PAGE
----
The OLCC dismissed two “permitting” violations in Bradley’s Bar & Grill. In doing so, the case provides some useful guidance to existing licensees.
The Law. “Permitting” violations requires that the OLCC show two elements. The first element is a showing that the licensee had knowledge of the proscribed activity. The second element is a showing that the licensee failed to take reasonable steps to prevent or control the proscribed activity.
The proscribed activity may be unlawful activity, disorderly conduct, or having a minor in an area in which minors are prohibited. Knowledge may be shown in a number of ways: actual, constructive, or imputed. Constructive knowledge is where the nature of the proscribed activity was such that it would have been evident to persons working in the establishment. The knowledge can also be imputed to the licensee from one of the licensee’s agents or employees.
First Alleged Violation. The first alleged violation was that the licensee permitted unlawful activity when a patron sold drugs to a confidential reliable informant (a “CRI”). It was undisputed that the employee on duty had no actual knowledge that a CRI was attempting to buy drugs in the bar. In addition, it was not evident to persons working at the bar that the two patrons talking privately near the bar were negotiating a drug sale.
OLCC staff contended that licensee’s employees should have monitored the private conversation between the patrons and thus should have been aware of the drug sale. The Commission determined that that was not a reasonable expectation. Even if the employee in question had stopped performing their duties and focused entirely on drug transaction, the Commission determined that it would have not been evident to a reasonable person that a drug transaction was occurring.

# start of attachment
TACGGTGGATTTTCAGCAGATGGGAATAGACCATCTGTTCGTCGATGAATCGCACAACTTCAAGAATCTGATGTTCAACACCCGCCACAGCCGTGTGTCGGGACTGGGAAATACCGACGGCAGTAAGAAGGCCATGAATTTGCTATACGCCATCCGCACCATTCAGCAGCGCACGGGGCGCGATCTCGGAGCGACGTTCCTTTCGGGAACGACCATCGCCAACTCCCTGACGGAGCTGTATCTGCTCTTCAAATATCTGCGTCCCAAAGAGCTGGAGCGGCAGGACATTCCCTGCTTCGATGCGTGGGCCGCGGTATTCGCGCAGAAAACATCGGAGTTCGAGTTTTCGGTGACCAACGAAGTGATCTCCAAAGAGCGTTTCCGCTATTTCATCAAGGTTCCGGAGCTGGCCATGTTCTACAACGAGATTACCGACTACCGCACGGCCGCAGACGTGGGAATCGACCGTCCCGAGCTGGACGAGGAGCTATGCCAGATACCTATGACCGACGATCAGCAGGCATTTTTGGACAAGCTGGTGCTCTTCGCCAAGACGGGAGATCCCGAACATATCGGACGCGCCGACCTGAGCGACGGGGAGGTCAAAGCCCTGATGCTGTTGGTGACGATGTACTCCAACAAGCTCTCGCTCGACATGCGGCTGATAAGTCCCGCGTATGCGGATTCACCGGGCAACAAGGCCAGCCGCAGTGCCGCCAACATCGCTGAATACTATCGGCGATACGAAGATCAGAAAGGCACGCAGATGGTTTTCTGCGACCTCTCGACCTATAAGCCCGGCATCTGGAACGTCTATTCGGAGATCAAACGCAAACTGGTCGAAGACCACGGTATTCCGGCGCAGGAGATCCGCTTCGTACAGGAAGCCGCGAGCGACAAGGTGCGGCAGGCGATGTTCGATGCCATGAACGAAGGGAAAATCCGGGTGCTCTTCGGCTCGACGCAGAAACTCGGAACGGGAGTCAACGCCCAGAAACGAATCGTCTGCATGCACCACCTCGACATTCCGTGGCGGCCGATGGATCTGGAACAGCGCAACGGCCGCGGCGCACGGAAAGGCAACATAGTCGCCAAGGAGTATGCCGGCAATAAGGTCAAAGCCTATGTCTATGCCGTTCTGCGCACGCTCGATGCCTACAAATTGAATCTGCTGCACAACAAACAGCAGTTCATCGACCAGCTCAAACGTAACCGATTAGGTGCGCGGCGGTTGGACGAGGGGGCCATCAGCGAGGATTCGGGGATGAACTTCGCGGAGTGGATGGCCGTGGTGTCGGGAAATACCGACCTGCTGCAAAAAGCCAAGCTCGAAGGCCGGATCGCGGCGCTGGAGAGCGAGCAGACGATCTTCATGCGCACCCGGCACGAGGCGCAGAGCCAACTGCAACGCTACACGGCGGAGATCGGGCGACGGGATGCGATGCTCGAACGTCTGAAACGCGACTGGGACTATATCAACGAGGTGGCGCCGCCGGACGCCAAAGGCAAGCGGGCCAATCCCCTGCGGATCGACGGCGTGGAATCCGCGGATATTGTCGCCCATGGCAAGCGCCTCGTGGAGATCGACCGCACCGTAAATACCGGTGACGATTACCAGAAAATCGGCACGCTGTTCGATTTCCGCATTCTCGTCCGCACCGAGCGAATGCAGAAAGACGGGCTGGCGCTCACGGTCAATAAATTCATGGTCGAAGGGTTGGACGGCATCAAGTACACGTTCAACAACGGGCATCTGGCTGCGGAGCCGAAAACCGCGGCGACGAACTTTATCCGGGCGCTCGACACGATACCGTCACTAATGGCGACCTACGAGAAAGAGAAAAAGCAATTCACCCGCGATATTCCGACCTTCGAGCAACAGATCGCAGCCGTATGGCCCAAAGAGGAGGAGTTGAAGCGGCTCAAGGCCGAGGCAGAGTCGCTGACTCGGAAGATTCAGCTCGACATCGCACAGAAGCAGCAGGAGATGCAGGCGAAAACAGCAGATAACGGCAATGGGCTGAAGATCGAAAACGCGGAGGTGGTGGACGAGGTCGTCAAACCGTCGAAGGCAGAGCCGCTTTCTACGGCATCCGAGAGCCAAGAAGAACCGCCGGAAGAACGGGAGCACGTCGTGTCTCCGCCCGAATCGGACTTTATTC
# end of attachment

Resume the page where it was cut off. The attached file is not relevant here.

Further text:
Take Away Point. Licensees are responsible for taking reasonable steps to prevent drug activity at or adjacent to the licensed premises. If their employees become aware that such drug transactions are occurring or such activity becomes conspicuous, a licensee is responsible to taking reasonable steps to prevent such drug activity. That being said, if the drug activity is “surreptitious and subtle” and the licensee does not have actual or constructive knowledge of it, a licensee will not be sanctioned by the OLCC. The take away is that licensees should take care to train their staff to be observant of their surroundings and to report any criminal or suspicious activity to the manager or owner. Communication between staff and management is essential and there are a number of tools that licensees can put into place to mitigate risk here.
Second Alleged Violation. The second alleged violation was that the licensee permitted a minor to be on the licensed premises where minors were prohibited. For this type of violation, the knowledge element can be met either by showing that the licensee had (1) actual knowledge that the minor was on the licensed premises or (2) sufficient time and opportunity to detect and determine the minor’s presence at the premises.
In this case, it was undisputed that the licensee’s employee was unaware of the minor’s presence at the bar. As a result, the case turned on whether the licensee’s employee had “sufficient time or opportunity” to discover the minor.
The Commission has determined that 10 or 15 minutes is “sufficient time and opportunity” exists when a premises is busy. Here, the minor was in the bar for a little over 9 minutes and the bar was busy. The unique fact presented was that two other patrons that were sitting at the table where the minor was seated caused a disturbance for much of the 9 minutes. Accordingly, the server’s attention was rightfully focused on resolving the immediate situation. In this case, the Commission found that the server did not have sufficient opportunity to detect the minor’s presence because of the disruptive behavior of the other patrons. The disruptive behavior constituted an immediate public safety concern and required the immediate attention of the server.